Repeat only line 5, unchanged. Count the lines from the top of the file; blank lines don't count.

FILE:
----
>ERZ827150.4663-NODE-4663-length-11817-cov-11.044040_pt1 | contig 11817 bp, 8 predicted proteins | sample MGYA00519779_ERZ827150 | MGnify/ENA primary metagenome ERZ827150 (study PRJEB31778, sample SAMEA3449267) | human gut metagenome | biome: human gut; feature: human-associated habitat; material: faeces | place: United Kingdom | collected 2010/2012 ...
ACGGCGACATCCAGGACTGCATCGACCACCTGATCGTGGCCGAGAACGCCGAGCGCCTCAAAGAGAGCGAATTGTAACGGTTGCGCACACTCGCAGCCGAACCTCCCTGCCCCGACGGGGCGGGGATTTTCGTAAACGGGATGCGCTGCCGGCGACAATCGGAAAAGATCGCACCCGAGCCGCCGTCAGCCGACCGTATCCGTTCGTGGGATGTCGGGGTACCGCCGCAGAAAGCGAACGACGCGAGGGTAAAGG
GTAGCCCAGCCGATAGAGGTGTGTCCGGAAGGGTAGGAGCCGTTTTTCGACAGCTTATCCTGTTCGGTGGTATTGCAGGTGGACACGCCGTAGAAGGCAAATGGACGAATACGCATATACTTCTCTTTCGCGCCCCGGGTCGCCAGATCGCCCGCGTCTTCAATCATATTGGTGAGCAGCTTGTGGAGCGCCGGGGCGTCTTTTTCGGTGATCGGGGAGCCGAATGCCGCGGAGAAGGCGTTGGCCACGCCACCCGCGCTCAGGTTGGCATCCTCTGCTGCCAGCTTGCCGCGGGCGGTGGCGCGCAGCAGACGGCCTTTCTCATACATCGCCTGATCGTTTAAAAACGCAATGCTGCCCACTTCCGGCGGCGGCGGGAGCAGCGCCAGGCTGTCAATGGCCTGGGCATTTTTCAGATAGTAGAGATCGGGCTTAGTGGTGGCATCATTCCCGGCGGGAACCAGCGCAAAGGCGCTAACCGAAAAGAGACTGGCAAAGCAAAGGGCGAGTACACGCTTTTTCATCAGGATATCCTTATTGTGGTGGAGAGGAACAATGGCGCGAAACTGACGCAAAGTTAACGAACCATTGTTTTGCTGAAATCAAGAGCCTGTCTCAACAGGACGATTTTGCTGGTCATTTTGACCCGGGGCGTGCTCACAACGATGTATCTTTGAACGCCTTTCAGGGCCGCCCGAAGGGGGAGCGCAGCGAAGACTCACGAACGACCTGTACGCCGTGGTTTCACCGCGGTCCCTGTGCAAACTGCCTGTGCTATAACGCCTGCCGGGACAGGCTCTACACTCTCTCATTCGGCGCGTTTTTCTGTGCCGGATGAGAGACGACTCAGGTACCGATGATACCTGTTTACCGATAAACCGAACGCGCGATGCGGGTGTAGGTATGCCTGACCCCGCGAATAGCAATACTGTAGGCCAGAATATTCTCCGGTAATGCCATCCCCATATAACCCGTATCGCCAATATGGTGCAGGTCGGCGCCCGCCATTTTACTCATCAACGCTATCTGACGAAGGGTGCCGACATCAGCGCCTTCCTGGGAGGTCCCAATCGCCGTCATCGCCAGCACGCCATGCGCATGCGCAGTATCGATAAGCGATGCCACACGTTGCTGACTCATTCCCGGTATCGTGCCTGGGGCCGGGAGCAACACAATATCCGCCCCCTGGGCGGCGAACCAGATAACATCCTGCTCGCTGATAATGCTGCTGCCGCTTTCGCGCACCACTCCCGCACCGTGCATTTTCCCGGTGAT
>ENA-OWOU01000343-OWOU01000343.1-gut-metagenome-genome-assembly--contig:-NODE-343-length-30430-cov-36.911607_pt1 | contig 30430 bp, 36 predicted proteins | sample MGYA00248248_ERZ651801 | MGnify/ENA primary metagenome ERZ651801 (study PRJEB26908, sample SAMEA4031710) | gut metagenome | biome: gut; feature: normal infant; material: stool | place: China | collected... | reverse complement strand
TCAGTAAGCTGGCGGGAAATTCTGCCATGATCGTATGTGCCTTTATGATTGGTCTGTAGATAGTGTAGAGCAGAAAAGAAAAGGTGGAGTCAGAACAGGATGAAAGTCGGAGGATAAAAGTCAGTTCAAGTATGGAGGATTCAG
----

TCAGTAAGCTGGCGGGAAATTCTGCCATGATCGTATGTGCCTTTATGATTGGTCTGTAGATAGTGTAGAGCAGAAAAGAAAAGGTGGAGTCAGAACAGGATGAAAGTCGGAGGATAAAAGTCAGTTCAAGTATGGAGGATTCAG